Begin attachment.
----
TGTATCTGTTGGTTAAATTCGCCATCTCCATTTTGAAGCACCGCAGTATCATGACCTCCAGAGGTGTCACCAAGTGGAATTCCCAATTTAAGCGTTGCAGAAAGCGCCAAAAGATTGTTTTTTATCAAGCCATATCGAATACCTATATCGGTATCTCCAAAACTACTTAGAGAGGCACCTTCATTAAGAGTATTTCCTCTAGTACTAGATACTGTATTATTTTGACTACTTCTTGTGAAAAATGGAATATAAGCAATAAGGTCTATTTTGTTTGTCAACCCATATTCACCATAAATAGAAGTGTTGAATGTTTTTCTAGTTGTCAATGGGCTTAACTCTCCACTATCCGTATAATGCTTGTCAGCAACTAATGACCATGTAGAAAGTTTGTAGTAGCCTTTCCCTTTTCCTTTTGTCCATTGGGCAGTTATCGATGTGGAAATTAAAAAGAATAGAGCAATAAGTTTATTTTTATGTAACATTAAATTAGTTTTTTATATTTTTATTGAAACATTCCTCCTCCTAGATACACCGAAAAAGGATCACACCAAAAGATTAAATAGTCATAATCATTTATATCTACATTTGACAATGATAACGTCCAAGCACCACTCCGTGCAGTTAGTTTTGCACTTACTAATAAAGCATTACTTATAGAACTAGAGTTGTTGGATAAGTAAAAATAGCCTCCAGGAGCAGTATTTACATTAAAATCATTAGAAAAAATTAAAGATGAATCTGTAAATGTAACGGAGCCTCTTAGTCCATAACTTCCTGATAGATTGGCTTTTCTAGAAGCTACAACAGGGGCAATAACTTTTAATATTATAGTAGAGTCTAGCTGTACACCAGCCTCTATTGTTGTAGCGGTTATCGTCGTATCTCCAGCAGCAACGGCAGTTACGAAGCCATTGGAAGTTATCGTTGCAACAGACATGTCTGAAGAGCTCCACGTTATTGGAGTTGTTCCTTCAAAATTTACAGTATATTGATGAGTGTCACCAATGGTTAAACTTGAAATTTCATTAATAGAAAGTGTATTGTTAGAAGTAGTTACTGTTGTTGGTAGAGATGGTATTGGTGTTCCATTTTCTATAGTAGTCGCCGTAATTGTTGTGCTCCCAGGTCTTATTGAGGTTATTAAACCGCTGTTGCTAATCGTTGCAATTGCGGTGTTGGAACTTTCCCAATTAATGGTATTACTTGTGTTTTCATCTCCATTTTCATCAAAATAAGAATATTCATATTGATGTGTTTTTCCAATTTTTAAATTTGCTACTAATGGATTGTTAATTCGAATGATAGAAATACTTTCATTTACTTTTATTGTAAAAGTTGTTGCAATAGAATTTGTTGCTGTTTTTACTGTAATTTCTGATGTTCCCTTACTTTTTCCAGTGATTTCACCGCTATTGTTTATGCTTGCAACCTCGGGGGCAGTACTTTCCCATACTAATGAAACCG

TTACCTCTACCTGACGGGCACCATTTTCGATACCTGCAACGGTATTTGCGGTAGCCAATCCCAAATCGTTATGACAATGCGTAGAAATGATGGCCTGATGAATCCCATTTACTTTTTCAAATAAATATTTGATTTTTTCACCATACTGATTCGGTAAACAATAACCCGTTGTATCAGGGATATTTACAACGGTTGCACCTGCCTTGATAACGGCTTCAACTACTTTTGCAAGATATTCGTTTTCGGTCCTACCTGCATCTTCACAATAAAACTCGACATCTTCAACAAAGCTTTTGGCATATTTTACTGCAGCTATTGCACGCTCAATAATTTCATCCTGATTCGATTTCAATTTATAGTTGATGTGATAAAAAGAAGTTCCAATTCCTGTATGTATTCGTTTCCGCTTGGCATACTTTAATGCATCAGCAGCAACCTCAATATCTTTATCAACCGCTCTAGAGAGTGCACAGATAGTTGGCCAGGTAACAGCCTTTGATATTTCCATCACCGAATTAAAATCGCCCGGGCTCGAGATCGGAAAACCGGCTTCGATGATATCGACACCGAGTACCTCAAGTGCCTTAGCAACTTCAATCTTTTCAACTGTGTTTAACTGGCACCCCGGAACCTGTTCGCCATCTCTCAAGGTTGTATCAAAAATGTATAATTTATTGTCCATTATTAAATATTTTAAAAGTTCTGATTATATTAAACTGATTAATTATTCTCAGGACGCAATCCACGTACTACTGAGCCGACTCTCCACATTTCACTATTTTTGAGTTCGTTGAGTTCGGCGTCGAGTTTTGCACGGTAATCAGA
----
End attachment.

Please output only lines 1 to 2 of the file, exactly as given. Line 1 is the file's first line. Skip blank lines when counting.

TGTATCTGTTGGTTAAATTCGCCATCTCCATTTTGAAGCACCGCAGTATCATGACCTCCAGAGGTGTCACCAAGTGGAATTCCCAATTTAAGCGTTGCAGAAAGCGCCAAAAGATTGTTTTTTATCAAGCCATATCGAATACCTATATCGGTATCTCCAAAACTACTTAGAGAGGCACCTTCATTAAGAGTATTTCCTCTAGTACTAGATACTGTATTATTTTGACTACTTCTTGTGAAAAATGGAATATAAGCAATAAGGTCTATTTTGTTTGTCAACCCATATTCACCATAAATAGAAGTGTTGAATGTTTTTCTAGTTGTCAATGGGCTTAACTCTCCACTATCCGTATAATGCTTGTCAGCAACTAATGACCATGTAGAAAGTTTGTAGTAGCCTTTCCCTTTTCCTTTTGTCCATTGGGCAGTTATCGATGTGGAAATTAAAAAGAATAGAGCAATAAGTTTATTTTTATGTAACATTAAATTAGTTTTTTATATTTTTATTGAAACATTCCTCCTCCTAGATACACCGAAAAAGGATCACACCAAAAGATTAAATAGTCATAATCATTTATATCTACATTTGACAATGATAACGTCCAAGCACCACTCCGTGCAGTTAGTTTTGCACTTACTAATAAAGCATTACTTATAGAACTAGAGTTGTTGGATAAGTAAAAATAGCCTCCAGGAGCAGTATTTACATTAAAATCATTAGAAAAAATTAAAGATGAATCTGTAAATGTAACGGAGCCTCTTAGTCCATAACTTCCTGATAGATTGGCTTTTCTAGAAGCTACAACAGGGGCAATAACTTTTAATATTATAGTAGAGTCTAGCTGTACACCAGCCTCTATTGTTGTAGCGGTTATCGTCGTATCTCCAGCAGCAACGGCAGTTACGAAGCCATTGGAAGTTATCGTTGCAACAGACATGTCTGAAGAGCTCCACGTTATTGGAGTTGTTCCTTCAAAATTTACAGTATATTGATGAGTGTCACCAATGGTTAAACTTGAAATTTCATTAATAGAAAGTGTATTGTTAGAAGTAGTTACTGTTGTTGGTAGAGATGGTATTGGTGTTCCATTTTCTATAGTAGTCGCCGTAATTGTTGTGCTCCCAGGTCTTATTGAGGTTATTAAACCGCTGTTGCTAATCGTTGCAATTGCGGTGTTGGAACTTTCCCAATTAATGGTATTACTTGTGTTTTCATCTCCATTTTCATCAAAATAAGAATATTCATATTGATGTGTTTTTCCAATTTTTAAATTTGCTACTAATGGATTGTTAATTCGAATGATAGAAATACTTTCATTTACTTTTATTGTAAAAGTTGTTGCAATAGAATTTGTTGCTGTTTTTACTGTAATTTCTGATGTTCCCTTACTTTTTCCAGTGATTTCACCGCTATTGTTTATGCTTGCAACCTCGGGGGCAGTACTTTCCCATACTAATGAAACCG

TTACCTCTACCTGACGGGCACCATTTTCGATACCTGCAACGGTATTTGCGGTAGCCAATCCCAAATCGTTATGACAATGCGTAGAAATGATGGCCTGATGAATCCCATTTACTTTTTCAAATAAATATTTGATTTTTTCACCATACTGATTCGGTAAACAATAACCCGTTGTATCAGGGATATTTACAACGGTTGCACCTGCCTTGATAACGGCTTCAACTACTTTTGCAAGATATTCGTTTTCGGTCCTACCTGCATCTTCACAATAAAACTCGACATCTTCAACAAAGCTTTTGGCATATTTTACTGCAGCTATTGCACGCTCAATAATTTCATCCTGATTCGATTTCAATTTATAGTTGATGTGATAAAAAGAAGTTCCAATTCCTGTATGTATTCGTTTCCGCTTGGCATACTTTAATGCATCAGCAGCAACCTCAATATCTTTATCAACCGCTCTAGAGAGTGCACAGATAGTTGGCCAGGTAACAGCCTTTGATATTTCCATCACCGAATTAAAATCGCCCGGGCTCGAGATCGGAAAACCGGCTTCGATGATATCGACACCGAGTACCTCAAGTGCCTTAGCAACTTCAATCTTTTCAACTGTGTTTAACTGGCACCCCGGAACCTGTTCGCCATCTCTCAAGGTTGTATCAAAAATGTATAATTTATTGTCCATTATTAAATATTTTAAAAGTTCTGATTATATTAAACTGATTAATTATTCTCAGGACGCAATCCACGTACTACTGAGCCGACTCTCCACATTTCACTATTTTTGAGTTCGTTGAGTTCGGCGTCGAGTTTTGCACGGTAATCAGA